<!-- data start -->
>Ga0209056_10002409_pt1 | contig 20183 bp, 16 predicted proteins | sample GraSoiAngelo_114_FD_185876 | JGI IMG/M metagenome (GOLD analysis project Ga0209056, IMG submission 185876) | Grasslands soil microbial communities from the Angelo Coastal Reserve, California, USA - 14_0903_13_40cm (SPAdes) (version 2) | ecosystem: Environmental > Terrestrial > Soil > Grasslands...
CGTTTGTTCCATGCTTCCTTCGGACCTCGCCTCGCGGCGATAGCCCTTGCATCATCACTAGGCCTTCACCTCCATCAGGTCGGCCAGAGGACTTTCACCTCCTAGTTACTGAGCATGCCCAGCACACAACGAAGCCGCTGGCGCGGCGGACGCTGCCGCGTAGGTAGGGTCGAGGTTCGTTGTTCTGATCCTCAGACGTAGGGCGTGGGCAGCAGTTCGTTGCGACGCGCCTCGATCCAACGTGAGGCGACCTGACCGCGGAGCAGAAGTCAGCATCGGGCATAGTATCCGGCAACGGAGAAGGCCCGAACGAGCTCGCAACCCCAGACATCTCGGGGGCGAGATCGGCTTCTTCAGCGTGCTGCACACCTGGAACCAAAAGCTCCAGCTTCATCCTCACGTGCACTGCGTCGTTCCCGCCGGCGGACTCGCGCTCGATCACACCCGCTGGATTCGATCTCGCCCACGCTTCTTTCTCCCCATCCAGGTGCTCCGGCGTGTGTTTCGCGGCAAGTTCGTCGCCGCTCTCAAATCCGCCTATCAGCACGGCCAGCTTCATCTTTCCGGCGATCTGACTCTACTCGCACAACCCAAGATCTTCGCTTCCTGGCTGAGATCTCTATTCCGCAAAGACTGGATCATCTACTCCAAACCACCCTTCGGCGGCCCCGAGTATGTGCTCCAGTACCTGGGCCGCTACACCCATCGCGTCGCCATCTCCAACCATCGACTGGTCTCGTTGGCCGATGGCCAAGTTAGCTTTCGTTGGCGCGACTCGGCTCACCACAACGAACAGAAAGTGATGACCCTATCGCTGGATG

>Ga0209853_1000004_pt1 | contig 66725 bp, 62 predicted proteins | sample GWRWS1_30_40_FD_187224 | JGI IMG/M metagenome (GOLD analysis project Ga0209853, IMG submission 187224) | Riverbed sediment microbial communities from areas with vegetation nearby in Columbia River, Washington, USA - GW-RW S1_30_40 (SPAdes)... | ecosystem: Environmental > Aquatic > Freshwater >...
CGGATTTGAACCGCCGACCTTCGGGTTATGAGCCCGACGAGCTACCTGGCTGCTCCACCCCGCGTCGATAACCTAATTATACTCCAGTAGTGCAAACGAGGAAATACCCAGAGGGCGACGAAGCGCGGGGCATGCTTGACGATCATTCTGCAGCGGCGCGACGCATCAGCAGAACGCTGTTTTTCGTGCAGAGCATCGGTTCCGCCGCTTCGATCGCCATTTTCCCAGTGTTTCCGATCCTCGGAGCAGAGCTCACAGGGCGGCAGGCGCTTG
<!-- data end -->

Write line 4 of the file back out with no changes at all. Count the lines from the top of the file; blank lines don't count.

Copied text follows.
CGGATTTGAACCGCCGACCTTCGGGTTATGAGCCCGACGAGCTACCTGGCTGCTCCACCCCGCGTCGATAACCTAATTATACTCCAGTAGTGCAAACGAGGAAATACCCAGAGGGCGACGAAGCGCGGGGCATGCTTGACGATCATTCTGCAGCGGCGCGACGCATCAGCAGAACGCTGTTTTTCGTGCAGAGCATCGGTTCCGCCGCTTCGATCGCCATTTTCCCAGTGTTTCCGATCCTCGGAGCAGAGCTCACAGGGCGGCAGGCGCTTG